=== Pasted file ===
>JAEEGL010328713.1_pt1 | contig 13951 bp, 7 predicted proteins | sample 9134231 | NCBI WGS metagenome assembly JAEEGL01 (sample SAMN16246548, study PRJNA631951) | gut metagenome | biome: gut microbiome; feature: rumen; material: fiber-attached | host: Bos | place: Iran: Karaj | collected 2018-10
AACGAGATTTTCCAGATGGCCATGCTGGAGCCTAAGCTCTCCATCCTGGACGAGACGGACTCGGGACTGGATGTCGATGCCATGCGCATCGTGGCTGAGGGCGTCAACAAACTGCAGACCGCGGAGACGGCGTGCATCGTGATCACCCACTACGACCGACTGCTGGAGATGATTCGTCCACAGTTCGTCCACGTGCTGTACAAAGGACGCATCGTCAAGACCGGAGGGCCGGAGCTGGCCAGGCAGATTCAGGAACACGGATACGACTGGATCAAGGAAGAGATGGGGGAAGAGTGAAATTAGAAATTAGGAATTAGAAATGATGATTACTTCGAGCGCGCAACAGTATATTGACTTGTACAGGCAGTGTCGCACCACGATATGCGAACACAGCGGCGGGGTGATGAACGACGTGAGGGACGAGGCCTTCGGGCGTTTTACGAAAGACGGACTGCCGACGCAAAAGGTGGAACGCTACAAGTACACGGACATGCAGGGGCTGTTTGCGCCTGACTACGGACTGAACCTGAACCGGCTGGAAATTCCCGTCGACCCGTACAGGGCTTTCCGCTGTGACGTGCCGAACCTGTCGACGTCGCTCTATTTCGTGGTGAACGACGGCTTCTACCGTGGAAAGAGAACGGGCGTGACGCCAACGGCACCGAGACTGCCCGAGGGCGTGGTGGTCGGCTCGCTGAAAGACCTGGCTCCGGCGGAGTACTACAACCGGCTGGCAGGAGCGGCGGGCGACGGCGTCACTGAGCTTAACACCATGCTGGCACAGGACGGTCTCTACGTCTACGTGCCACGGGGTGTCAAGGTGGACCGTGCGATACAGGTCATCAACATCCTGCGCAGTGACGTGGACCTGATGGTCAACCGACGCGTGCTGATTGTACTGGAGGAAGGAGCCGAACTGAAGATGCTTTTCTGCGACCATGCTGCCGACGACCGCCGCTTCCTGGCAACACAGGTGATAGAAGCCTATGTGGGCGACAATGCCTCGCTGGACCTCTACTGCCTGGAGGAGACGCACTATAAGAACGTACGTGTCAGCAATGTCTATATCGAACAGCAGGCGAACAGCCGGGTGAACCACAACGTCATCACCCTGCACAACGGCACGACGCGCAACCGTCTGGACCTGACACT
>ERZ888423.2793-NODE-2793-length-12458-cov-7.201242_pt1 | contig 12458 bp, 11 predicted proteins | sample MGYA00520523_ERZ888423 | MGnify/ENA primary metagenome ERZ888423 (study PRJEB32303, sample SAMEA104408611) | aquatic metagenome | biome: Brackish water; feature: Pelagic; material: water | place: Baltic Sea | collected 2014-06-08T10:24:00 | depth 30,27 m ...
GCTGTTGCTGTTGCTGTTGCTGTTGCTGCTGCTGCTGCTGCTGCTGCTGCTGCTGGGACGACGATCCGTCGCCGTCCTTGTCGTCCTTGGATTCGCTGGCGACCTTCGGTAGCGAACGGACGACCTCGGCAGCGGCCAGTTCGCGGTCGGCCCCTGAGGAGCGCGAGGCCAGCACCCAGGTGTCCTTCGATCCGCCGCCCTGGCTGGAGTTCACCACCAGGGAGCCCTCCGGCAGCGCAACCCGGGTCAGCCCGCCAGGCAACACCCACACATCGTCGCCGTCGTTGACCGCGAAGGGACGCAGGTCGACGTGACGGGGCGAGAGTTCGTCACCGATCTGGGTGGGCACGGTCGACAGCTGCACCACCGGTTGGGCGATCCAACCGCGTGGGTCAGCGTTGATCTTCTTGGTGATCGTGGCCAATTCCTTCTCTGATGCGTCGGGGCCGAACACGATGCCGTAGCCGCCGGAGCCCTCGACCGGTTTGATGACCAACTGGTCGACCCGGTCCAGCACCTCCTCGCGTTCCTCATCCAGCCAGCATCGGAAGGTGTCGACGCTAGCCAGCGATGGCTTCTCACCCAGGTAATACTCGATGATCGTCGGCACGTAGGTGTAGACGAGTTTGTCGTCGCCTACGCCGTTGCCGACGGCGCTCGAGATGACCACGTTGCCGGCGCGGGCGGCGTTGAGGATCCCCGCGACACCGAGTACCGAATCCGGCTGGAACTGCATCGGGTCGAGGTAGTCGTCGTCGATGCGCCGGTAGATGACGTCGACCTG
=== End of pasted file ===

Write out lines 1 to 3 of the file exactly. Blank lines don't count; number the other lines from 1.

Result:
>JAEEGL010328713.1_pt1 | contig 13951 bp, 7 predicted proteins | sample 9134231 | NCBI WGS metagenome assembly JAEEGL01 (sample SAMN16246548, study PRJNA631951) | gut metagenome | biome: gut microbiome; feature: rumen; material: fiber-attached | host: Bos | place: Iran: Karaj | collected 2018-10
AACGAGATTTTCCAGATGGCCATGCTGGAGCCTAAGCTCTCCATCCTGGACGAGACGGACTCGGGACTGGATGTCGATGCCATGCGCATCGTGGCTGAGGGCGTCAACAAACTGCAGACCGCGGAGACGGCGTGCATCGTGATCACCCACTACGACCGACTGCTGGAGATGATTCGTCCACAGTTCGTCCACGTGCTGTACAAAGGACGCATCGTCAAGACCGGAGGGCCGGAGCTGGCCAGGCAGATTCAGGAACACGGATACGACTGGATCAAGGAAGAGATGGGGGAAGAGTGAAATTAGAAATTAGGAATTAGAAATGATGATTACTTCGAGCGCGCAACAGTATATTGACTTGTACAGGCAGTGTCGCACCACGATATGCGAACACAGCGGCGGGGTGATGAACGACGTGAGGGACGAGGCCTTCGGGCGTTTTACGAAAGACGGACTGCCGACGCAAAAGGTGGAACGCTACAAGTACACGGACATGCAGGGGCTGTTTGCGCCTGACTACGGACTGAACCTGAACCGGCTGGAAATTCCCGTCGACCCGTACAGGGCTTTCCGCTGTGACGTGCCGAACCTGTCGACGTCGCTCTATTTCGTGGTGAACGACGGCTTCTACCGTGGAAAGAGAACGGGCGTGACGCCAACGGCACCGAGACTGCCCGAGGGCGTGGTGGTCGGCTCGCTGAAAGACCTGGCTCCGGCGGAGTACTACAACCGGCTGGCAGGAGCGGCGGGCGACGGCGTCACTGAGCTTAACACCATGCTGGCACAGGACGGTCTCTACGTCTACGTGCCACGGGGTGTCAAGGTGGACCGTGCGATACAGGTCATCAACATCCTGCGCAGTGACGTGGACCTGATGGTCAACCGACGCGTGCTGATTGTACTGGAGGAAGGAGCCGAACTGAAGATGCTTTTCTGCGACCATGCTGCCGACGACCGCCGCTTCCTGGCAACACAGGTGATAGAAGCCTATGTGGGCGACAATGCCTCGCTGGACCTCTACTGCCTGGAGGAGACGCACTATAAGAACGTACGTGTCAGCAATGTCTATATCGAACAGCAGGCGAACAGCCGGGTGAACCACAACGTCATCACCCTGCACAACGGCACGACGCGCAACCGTCTGGACCTGACACT
>ERZ888423.2793-NODE-2793-length-12458-cov-7.201242_pt1 | contig 12458 bp, 11 predicted proteins | sample MGYA00520523_ERZ888423 | MGnify/ENA primary metagenome ERZ888423 (study PRJEB32303, sample SAMEA104408611) | aquatic metagenome | biome: Brackish water; feature: Pelagic; material: water | place: Baltic Sea | collected 2014-06-08T10:24:00 | depth 30,27 m ...